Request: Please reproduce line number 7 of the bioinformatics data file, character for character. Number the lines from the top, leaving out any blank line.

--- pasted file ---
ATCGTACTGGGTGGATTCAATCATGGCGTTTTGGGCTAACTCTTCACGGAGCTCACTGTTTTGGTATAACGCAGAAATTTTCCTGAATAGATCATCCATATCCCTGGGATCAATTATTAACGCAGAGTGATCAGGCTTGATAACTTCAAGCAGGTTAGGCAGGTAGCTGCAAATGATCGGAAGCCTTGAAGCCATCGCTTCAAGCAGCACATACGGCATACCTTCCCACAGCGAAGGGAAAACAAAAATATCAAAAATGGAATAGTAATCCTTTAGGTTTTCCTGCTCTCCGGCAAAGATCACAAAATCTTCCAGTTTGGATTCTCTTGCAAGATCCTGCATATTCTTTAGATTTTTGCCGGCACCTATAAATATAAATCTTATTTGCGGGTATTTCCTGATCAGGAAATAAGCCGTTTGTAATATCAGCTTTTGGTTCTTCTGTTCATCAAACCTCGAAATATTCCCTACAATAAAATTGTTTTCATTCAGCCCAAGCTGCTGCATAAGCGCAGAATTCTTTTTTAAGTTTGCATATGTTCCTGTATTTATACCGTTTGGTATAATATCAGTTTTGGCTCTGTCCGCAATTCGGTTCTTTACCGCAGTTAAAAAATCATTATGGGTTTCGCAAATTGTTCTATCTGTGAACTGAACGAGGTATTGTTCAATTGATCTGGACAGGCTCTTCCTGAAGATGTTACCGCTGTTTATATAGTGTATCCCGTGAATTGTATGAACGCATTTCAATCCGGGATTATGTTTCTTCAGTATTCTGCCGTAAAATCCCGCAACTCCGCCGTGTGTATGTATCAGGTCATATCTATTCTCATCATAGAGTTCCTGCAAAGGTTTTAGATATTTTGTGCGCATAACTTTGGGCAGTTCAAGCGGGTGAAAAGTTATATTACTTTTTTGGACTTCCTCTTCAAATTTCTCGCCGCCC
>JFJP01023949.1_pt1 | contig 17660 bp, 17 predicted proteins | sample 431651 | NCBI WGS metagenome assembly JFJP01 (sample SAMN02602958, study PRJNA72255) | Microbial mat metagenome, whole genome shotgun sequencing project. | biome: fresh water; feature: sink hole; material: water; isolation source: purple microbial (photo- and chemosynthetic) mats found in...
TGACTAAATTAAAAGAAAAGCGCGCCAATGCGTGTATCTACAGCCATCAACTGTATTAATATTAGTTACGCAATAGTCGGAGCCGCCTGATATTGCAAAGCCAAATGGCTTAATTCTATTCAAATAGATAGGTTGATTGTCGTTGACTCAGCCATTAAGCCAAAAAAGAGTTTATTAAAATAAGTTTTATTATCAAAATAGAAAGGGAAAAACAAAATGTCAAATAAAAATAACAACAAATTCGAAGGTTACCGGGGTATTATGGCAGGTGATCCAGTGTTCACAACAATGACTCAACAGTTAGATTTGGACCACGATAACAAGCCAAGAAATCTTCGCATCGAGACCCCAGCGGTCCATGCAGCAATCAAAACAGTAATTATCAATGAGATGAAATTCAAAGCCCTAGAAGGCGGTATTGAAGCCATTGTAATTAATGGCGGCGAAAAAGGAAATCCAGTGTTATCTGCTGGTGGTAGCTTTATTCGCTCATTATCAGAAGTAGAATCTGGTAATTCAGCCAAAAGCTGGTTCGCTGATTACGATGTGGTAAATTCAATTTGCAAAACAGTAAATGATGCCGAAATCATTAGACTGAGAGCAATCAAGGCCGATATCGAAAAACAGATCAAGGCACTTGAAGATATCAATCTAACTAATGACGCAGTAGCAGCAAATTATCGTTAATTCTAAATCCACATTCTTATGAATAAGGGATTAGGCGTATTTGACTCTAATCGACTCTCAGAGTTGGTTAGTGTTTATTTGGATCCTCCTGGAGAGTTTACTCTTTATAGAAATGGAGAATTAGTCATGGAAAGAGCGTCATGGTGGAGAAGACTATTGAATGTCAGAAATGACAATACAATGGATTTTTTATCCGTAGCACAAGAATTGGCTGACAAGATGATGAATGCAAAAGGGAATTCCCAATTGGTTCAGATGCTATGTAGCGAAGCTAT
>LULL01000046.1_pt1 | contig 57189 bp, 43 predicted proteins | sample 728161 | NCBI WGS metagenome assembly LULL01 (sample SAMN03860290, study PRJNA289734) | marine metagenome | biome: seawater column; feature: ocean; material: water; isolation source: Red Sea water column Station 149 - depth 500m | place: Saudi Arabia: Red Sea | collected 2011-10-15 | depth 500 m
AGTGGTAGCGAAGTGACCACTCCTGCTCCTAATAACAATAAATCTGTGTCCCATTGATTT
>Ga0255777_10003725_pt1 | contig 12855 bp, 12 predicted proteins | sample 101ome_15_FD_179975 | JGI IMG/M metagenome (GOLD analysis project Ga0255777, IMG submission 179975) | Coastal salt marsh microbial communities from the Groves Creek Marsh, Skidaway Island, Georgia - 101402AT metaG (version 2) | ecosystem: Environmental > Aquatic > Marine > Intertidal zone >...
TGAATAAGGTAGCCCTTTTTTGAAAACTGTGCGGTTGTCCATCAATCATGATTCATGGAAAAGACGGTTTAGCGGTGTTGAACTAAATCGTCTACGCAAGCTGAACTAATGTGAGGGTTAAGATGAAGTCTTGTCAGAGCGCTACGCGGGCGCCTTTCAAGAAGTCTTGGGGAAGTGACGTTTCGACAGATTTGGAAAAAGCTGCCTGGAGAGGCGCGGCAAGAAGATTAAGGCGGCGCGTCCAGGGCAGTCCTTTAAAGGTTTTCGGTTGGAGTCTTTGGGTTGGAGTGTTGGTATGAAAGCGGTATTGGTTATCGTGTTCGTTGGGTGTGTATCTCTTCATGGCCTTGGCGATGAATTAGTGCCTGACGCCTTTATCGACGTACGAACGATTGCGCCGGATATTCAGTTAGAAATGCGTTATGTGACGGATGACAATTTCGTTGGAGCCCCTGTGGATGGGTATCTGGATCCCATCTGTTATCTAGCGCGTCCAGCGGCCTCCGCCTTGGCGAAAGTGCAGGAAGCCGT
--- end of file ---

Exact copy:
TGAATAAGGTAGCCCTTTTTTGAAAACTGTGCGGTTGTCCATCAATCATGATTCATGGAAAAGACGGTTTAGCGGTGTTGAACTAAATCGTCTACGCAAGCTGAACTAATGTGAGGGTTAAGATGAAGTCTTGTCAGAGCGCTACGCGGGCGCCTTTCAAGAAGTCTTGGGGAAGTGACGTTTCGACAGATTTGGAAAAAGCTGCCTGGAGAGGCGCGGCAAGAAGATTAAGGCGGCGCGTCCAGGGCAGTCCTTTAAAGGTTTTCGGTTGGAGTCTTTGGGTTGGAGTGTTGGTATGAAAGCGGTATTGGTTATCGTGTTCGTTGGGTGTGTATCTCTTCATGGCCTTGGCGATGAATTAGTGCCTGACGCCTTTATCGACGTACGAACGATTGCGCCGGATATTCAGTTAGAAATGCGTTATGTGACGGATGACAATTTCGTTGGAGCCCCTGTGGATGGGTATCTGGATCCCATCTGTTATCTAGCGCGTCCAGCGGCCTCCGCCTTGGCGAAAGTGCAGGAAGCCGT